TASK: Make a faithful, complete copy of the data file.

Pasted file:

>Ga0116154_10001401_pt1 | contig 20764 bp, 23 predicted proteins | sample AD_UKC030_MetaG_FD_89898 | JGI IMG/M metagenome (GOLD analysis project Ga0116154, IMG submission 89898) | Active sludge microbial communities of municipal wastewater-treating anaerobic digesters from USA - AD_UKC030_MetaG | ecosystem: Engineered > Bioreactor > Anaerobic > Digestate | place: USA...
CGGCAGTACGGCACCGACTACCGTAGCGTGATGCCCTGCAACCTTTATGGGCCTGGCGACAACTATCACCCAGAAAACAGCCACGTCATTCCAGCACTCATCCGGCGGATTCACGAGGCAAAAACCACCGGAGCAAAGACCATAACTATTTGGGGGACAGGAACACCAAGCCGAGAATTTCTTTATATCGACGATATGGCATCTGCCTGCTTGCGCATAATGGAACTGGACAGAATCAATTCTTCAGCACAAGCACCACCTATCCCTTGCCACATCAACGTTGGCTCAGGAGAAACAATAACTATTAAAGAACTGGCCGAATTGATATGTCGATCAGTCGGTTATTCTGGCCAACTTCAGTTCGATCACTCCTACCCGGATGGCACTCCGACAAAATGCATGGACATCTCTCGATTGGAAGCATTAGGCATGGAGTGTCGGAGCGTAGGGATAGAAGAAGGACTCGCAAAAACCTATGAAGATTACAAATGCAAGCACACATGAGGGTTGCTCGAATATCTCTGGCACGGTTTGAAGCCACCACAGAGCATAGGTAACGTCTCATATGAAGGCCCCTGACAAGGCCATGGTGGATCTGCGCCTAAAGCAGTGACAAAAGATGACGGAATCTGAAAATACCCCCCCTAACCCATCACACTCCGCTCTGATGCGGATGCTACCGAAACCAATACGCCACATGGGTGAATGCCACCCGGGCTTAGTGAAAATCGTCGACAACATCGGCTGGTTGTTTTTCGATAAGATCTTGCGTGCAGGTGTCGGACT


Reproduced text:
>Ga0116154_10001401_pt1 | contig 20764 bp, 23 predicted proteins | sample AD_UKC030_MetaG_FD_89898 | JGI IMG/M metagenome (GOLD analysis project Ga0116154, IMG submission 89898) | Active sludge microbial communities of municipal wastewater-treating anaerobic digesters from USA - AD_UKC030_MetaG | ecosystem: Engineered > Bioreactor > Anaerobic > Digestate | place: USA...
CGGCAGTACGGCACCGACTACCGTAGCGTGATGCCCTGCAACCTTTATGGGCCTGGCGACAACTATCACCCAGAAAACAGCCACGTCATTCCAGCACTCATCCGGCGGATTCACGAGGCAAAAACCACCGGAGCAAAGACCATAACTATTTGGGGGACAGGAACACCAAGCCGAGAATTTCTTTATATCGACGATATGGCATCTGCCTGCTTGCGCATAATGGAACTGGACAGAATCAATTCTTCAGCACAAGCACCACCTATCCCTTGCCACATCAACGTTGGCTCAGGAGAAACAATAACTATTAAAGAACTGGCCGAATTGATATGTCGATCAGTCGGTTATTCTGGCCAACTTCAGTTCGATCACTCCTACCCGGATGGCACTCCGACAAAATGCATGGACATCTCTCGATTGGAAGCATTAGGCATGGAGTGTCGGAGCGTAGGGATAGAAGAAGGACTCGCAAAAACCTATGAAGATTACAAATGCAAGCACACATGAGGGTTGCTCGAATATCTCTGGCACGGTTTGAAGCCACCACAGAGCATAGGTAACGTCTCATATGAAGGCCCCTGACAAGGCCATGGTGGATCTGCGCCTAAAGCAGTGACAAAAGATGACGGAATCTGAAAATACCCCCCCTAACCCATCACACTCCGCTCTGATGCGGATGCTACCGAAACCAATACGCCACATGGGTGAATGCCACCCGGGCTTAGTGAAAATCGTCGACAACATCGGCTGGTTGTTTTTCGATAAGATCTTGCGTGCAGGTGTCGGACT